Try a Tri

November 14 2012

When most people think about triathlons, one of the first thing they think of, are those extraordinary images of ironman athletes fainting at the finish line after swimming, biking and running continuously for over 12 hours. Regular folks immediately rule it out as a sport reserved for a rare breed of elite athletes and never look back, not knowing that there is a lot more to triathlon than this.

Had you told me 2 years ago that I would be doing triathlons in 2012 I would have called you out on your shenanigans. Back in 2010 I was a hefty 190 lbs couch potato. In the summer of 2011 I got myself a bicycle, read about multisport and picked up running and swimming. By the New Year I was down to 150 lbs and felt more physically and mentally stronger than ever before. For my first season, I completed 2 triathlons and ran a half-marathon.

If you are looking for a new challenge, trying out a tri might just be for you. You will get fitter, feel better and meet awesome people all at the same time. To start off in this adventure, you will only need some kind of swim wear, a pair of running shoes and a bike. You don’t need the latest generation tri bike, any bike will do. Many people race on hybrids or mountain bikes. I have even witnessed a gentlemen competing on one of Montreal’s bikeshare program bike at a tri I raced this year.

Let’s talk about distance. For someone like me, who had no fitness base, I would highly recommend searching your area for a Sprint distance event. The swim is 700m, the bike is 20km and the run is a 5k. You can find a lot of free training plans on the internet for this distance but generally training 4 to 5 hours a week for a few months will get you through the finish line of your first Sprint triathlon.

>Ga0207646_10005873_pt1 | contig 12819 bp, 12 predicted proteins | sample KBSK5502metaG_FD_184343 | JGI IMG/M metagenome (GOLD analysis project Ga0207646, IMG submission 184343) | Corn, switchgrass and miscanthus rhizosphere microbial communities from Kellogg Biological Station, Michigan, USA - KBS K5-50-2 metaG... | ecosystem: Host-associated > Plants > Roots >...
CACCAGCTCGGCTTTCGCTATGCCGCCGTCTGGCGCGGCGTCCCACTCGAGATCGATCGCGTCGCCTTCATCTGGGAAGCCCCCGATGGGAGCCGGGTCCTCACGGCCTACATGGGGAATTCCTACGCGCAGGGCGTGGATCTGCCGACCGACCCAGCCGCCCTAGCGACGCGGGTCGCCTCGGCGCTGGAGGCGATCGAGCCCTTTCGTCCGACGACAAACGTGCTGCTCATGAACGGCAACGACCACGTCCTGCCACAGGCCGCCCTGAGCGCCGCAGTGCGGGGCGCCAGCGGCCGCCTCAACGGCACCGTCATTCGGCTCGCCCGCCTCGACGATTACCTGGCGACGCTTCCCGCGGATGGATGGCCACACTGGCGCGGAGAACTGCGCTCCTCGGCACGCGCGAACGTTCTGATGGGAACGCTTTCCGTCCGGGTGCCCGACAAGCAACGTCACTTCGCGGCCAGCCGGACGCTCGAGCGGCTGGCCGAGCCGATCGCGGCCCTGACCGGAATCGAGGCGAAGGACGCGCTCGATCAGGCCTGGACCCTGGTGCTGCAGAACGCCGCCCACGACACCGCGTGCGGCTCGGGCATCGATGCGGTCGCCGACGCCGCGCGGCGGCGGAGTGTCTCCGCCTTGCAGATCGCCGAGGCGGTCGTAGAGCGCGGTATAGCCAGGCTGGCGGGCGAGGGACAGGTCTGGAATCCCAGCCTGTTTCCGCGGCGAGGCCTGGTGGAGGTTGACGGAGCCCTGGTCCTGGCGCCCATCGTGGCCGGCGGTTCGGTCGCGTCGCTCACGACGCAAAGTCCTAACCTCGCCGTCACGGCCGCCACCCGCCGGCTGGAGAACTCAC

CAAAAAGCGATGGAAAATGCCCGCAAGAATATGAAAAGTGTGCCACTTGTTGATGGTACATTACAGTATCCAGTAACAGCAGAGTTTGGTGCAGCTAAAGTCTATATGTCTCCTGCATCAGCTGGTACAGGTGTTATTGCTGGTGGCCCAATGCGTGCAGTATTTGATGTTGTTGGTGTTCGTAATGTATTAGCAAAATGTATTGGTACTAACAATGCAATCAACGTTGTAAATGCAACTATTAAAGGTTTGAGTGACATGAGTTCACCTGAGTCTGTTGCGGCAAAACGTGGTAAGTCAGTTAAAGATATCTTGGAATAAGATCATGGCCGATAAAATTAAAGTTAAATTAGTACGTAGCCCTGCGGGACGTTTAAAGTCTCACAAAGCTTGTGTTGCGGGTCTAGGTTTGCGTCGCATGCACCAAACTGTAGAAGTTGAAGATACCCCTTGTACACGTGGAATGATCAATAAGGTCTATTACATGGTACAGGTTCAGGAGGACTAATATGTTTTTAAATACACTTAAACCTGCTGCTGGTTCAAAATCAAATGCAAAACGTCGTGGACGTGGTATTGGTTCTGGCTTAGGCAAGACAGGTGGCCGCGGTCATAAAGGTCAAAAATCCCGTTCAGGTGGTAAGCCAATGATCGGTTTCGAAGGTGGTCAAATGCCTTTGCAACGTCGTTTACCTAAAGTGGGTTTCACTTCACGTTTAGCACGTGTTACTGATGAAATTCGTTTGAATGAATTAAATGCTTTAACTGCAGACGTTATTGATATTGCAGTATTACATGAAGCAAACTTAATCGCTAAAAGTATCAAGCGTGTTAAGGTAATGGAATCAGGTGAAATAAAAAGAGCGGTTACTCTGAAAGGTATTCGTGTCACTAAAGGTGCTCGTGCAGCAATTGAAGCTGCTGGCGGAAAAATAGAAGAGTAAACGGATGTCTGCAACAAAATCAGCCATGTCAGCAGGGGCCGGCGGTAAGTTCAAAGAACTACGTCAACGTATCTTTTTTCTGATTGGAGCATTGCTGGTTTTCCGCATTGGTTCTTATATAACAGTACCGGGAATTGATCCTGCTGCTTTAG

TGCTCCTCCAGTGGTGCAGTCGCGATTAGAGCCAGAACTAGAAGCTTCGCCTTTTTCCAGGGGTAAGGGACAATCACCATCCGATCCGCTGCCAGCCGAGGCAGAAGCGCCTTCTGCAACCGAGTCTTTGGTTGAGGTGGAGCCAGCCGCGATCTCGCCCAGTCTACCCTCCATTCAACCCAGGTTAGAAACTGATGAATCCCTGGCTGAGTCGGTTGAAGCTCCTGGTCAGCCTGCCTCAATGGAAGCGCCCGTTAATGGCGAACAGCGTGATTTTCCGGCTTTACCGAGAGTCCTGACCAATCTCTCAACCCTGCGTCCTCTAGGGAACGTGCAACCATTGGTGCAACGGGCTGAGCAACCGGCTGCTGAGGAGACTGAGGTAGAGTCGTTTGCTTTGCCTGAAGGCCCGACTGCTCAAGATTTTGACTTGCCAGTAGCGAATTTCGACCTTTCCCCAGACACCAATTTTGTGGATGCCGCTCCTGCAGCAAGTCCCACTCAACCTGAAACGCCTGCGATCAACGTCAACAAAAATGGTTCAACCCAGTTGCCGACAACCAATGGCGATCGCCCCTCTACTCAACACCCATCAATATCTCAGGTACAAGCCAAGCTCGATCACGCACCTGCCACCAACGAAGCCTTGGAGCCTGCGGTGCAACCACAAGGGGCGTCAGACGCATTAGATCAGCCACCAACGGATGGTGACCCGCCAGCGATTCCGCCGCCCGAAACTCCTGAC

Next up is the Olympic tri. At double the Sprint distance (1.5k swim, 40km bike and 10k run) this is starting to become a serious distance. As the name implies, this is the distance that is covered at the summer Olympics. While some novice will choose this distance for their first events, a careful preparation will be required to successfully complete the event. Hiring a coach might also be beneficial if your budget allows it.

After that we enter the world of long distance events. The half-ironman (1.9k swim, 90k bike and 21.1k run) and full ironman (3.9k swim, 180k bike, 42.2k run) is truly the holy grail of most long distance triathletes. While some will choose these distances as their first events, it is not recommended. The training regimen for such distance is very strict. Get a feel for your body on shorter events first, like a sprint or Olympic and once you feel that you have mastered those distances you will be ready to move up the ladder.

Running you first race is an incredible experience and should you choose to try a tri, you will always remember that day as an unforgettable experience. You’ll also get the bragging rights to say you completed a triathlon, something that you might have not envisioned possible just a few months ago.

I hope I was able to give you a little bit of the taste for racing a triathlon and should we cross paths at an event in the future, don’t be a stranger, come and say hello!

Nicolas Bourbillon
[email protected]
Montreal, Canada

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